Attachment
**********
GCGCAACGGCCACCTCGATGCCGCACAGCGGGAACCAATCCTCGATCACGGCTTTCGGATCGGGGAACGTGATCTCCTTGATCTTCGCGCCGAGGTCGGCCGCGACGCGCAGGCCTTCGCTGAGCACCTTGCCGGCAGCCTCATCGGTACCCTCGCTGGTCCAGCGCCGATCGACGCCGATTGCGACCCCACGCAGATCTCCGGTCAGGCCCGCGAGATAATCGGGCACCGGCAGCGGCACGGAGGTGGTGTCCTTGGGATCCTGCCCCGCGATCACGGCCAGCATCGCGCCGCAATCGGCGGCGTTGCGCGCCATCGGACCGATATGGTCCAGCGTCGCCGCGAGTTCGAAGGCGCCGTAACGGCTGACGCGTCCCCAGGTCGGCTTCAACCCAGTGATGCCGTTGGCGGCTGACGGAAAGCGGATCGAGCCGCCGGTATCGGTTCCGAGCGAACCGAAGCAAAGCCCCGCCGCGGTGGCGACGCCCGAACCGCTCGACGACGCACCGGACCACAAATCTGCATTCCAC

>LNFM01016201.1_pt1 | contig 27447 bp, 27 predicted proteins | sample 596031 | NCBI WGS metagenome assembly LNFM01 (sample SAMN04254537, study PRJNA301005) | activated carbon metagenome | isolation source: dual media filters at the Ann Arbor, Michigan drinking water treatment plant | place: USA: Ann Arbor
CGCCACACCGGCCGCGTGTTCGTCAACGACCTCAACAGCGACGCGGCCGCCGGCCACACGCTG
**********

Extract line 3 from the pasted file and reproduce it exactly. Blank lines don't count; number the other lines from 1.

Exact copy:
CGCCACACCGGCCGCGTGTTCGTCAACGACCTCAACAGCGACGCGGCCGCCGGCCACACGCTG